All morning long, Linda Smith's earring has been falling off. All morning long, she's been jamming it back on her ear, unwilling to accept no for its answer. We're on our way to the Bonneville Power Administration's 60th anniversary celebration, and she's reliving last night's town hall. "There's nothing in my life I enjoy more than the challenge of a lot of people like that in a crowd," she tells me, dark eyes blazing. "Even the guy that yelled at me 'cause I didn't answer his question right, or whatever! There's something, you know, really American about it!"

Linda Smith thrives on combat. She's a textbook extrovert, invigorated by people, but with a twist: She's most invigorated by people who resist her. Because opposition is her fuel, she consistently pulls her stunning victories out of the most dismal possible prospects. She's never so enthusiastic as when recounting war stories, a typical example being the one about her crusade on behalf of a constituent whom she believed was treated unfairly by a local college. "We just fought and fought!" she says happily. "I made their life miserable!" As Marjorie Dannenfelser, director of a pro-life PAC, admiringly told The New Republic, "Linda couldn't be more vitriolic."

Smith's combativeness shows up in all kinds of ways. She delights in correcting people, and does so every chance she gets. When a constituent good-naturedly greets her at the BPA celebration as one of the "few here from Clark County," Smith informs him that he's wrong, that there are lots of people here from Clark County. When challenged, she gets testy and thrusts. "Do you know what you were like as a kid?" she snaps to the journalist who has obviously stumbled onto the wrong question. "How would you like to be asked these questions?"

"If you challenge her, she'll glare you down," Moore explains. "She'll close up and get a real cold look in her eye that says, 'I'm right, and you're wrong.'" "Linda gets impatient with people who don't see what she sees," explains her sister Yarnell. "I wouldn't want to be her opponent." At times, however, her supporters haven't fared much better. On primary election night in 1996, after squeaking by Brian Baird, Smith tongue-lashed the Republicans for not supporting her vigorously enough-an outburst that was caught on tape.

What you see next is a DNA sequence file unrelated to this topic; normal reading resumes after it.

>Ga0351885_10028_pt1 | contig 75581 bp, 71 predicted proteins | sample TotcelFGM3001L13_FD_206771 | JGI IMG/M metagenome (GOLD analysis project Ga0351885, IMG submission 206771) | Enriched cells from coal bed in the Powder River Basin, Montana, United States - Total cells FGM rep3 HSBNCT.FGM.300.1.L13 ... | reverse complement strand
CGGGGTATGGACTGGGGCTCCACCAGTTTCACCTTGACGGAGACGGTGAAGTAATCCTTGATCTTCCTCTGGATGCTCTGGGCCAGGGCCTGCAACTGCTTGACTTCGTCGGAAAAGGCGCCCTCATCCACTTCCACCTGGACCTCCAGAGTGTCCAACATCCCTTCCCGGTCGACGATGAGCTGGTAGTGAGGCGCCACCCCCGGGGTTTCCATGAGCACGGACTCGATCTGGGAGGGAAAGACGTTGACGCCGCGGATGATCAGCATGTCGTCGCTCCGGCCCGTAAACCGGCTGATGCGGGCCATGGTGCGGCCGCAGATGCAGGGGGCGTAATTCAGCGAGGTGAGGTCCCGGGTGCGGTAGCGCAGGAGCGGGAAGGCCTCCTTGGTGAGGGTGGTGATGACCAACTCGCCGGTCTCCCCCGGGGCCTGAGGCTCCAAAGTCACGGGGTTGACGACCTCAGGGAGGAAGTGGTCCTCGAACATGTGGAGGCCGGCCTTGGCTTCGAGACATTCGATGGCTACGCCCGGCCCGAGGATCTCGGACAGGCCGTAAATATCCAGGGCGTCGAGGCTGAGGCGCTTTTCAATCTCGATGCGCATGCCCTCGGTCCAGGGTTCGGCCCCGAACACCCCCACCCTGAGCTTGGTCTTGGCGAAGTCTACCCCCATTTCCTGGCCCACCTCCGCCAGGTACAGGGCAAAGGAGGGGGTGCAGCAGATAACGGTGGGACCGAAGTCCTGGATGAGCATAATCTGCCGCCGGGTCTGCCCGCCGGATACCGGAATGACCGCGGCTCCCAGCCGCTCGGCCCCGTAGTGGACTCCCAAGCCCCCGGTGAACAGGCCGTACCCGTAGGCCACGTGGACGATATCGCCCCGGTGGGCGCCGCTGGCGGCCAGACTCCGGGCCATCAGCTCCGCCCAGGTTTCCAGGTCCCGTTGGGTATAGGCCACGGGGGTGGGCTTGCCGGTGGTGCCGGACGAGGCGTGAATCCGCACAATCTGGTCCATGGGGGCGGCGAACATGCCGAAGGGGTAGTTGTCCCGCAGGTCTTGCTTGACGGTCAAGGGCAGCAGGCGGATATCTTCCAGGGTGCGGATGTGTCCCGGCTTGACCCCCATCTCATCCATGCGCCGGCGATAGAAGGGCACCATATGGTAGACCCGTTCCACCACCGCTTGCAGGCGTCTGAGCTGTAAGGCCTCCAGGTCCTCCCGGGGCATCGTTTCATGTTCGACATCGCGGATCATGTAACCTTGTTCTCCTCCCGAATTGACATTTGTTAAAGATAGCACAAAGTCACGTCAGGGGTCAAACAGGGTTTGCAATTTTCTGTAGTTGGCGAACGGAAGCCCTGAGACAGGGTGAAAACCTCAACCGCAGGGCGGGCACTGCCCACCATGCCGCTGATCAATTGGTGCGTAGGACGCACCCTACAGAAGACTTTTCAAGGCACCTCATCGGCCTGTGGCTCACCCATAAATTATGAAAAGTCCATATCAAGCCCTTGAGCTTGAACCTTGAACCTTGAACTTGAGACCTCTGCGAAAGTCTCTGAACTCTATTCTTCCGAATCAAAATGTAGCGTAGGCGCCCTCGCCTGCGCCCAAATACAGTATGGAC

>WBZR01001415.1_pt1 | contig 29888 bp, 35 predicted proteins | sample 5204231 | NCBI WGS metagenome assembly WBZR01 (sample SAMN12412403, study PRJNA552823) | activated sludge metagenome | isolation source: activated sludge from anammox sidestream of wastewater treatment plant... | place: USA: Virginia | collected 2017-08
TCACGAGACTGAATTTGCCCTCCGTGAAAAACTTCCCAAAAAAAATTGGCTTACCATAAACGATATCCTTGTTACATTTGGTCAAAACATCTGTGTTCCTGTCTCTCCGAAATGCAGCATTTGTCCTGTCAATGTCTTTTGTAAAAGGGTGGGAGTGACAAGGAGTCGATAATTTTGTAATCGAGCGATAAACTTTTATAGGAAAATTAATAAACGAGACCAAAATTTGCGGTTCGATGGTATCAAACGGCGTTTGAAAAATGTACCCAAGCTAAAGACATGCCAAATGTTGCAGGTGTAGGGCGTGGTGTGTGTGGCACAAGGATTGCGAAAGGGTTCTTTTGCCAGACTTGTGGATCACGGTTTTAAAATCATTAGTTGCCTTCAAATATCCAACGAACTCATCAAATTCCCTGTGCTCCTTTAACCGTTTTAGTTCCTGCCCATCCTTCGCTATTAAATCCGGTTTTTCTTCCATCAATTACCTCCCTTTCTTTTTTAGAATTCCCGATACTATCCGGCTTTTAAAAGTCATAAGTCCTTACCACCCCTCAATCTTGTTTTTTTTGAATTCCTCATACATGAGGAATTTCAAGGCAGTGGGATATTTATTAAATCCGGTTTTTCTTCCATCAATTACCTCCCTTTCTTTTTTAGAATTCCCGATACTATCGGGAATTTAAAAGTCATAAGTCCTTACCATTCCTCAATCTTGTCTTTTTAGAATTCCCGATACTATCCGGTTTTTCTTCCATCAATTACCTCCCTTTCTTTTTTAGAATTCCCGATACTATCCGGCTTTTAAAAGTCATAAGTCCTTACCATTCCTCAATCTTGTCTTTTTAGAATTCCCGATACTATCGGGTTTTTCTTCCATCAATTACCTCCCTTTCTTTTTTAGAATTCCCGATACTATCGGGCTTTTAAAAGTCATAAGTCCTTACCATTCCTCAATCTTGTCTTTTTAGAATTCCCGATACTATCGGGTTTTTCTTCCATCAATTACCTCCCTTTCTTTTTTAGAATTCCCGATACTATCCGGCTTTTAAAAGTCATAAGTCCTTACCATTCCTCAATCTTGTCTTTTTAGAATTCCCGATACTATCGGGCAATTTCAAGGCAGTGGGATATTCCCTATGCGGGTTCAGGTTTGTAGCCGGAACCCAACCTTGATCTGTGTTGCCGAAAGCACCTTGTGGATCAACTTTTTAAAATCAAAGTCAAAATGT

"Sometimes she does lose her patience, but it's because she's laser-focused," admits her communications director Jim Troyer. Smith calls it "tunnel vision," and although she pays lip service to the statesmanlike art of compromise she spends a lot of energy at her town halls rationalizing the tradeoffs she's made ("We didn't get everything we wanted, but we came closer!")

"The choleric personality," intones Yarnell, "is very black and white. Linda believes that you don't solve an issue by going to the periphery; you go to the core. If the core is rotten, you have to take it out."

It is this combination of abrasive, self-righteous, and unyielding traits that political insiders say make Smith allergic to cooperation. "What you want is somebody who can work with people, and Linda is a loner," says one Democratic colleague who echoes the sentiments of many off-the-record commentators of both political persuasions. "There's a 'You scratch my back, I'll scratch yours' ethic that's necessary in politics, but she's only a taker. She'd be an absolutely terrible senator, because there's no good will for her anywhere inside the process. She can't build groups around her because she wants to be out front all the time."

That's not entirely true: Smith is capable of getting coalitions started, at least. In 1995, she became a lead sponsor of the "Bipartisan Clean Congress Act," a sweeping set of congressional reforms that drew the support of a diverse coalition led by Smith, Democrat Martin Meehan and Republican Chris Shays. Later, however, the bill became simply Shays-Meehan; a change that is conventionally interpreted to signal Smith's increasingly polarizing status. Even campaign manager Hildebrand tacitly acknowledges that Smith is not a team player by saying that's not what she was hired to be. "If you were elected to be a party leader, then [not being a team player] would diminish your effectiveness," he says. "But if you were elected to do something that's not necessarily what your party stands for-then that's what makes you effective."